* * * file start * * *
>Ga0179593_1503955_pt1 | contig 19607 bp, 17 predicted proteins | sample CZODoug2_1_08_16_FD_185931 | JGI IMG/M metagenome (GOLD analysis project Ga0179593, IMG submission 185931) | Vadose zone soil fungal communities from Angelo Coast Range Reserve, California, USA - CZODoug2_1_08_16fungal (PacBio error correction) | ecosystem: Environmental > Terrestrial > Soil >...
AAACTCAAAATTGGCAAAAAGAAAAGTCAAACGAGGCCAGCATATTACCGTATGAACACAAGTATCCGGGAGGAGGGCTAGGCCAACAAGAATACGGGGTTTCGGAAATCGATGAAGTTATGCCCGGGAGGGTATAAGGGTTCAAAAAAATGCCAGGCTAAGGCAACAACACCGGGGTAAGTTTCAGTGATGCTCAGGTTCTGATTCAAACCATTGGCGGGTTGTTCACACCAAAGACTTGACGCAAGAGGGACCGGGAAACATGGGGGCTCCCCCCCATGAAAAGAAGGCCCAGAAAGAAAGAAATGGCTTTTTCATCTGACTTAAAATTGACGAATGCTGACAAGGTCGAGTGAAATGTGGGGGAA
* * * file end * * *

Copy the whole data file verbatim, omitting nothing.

>Ga0179593_1503955_pt1 | contig 19607 bp, 17 predicted proteins | sample CZODoug2_1_08_16_FD_185931 | JGI IMG/M metagenome (GOLD analysis project Ga0179593, IMG submission 185931) | Vadose zone soil fungal communities from Angelo Coast Range Reserve, California, USA - CZODoug2_1_08_16fungal (PacBio error correction) | ecosystem: Environmental > Terrestrial > Soil >...
AAACTCAAAATTGGCAAAAAGAAAAGTCAAACGAGGCCAGCATATTACCGTATGAACACAAGTATCCGGGAGGAGGGCTAGGCCAACAAGAATACGGGGTTTCGGAAATCGATGAAGTTATGCCCGGGAGGGTATAAGGGTTCAAAAAAATGCCAGGCTAAGGCAACAACACCGGGGTAAGTTTCAGTGATGCTCAGGTTCTGATTCAAACCATTGGCGGGTTGTTCACACCAAAGACTTGACGCAAGAGGGACCGGGAAACATGGGGGCTCCCCCCCATGAAAAGAAGGCCCAGAAAGAAAGAAATGGCTTTTTCATCTGACTTAAAATTGACGAATGCTGACAAGGTCGAGTGAAATGTGGGGGAA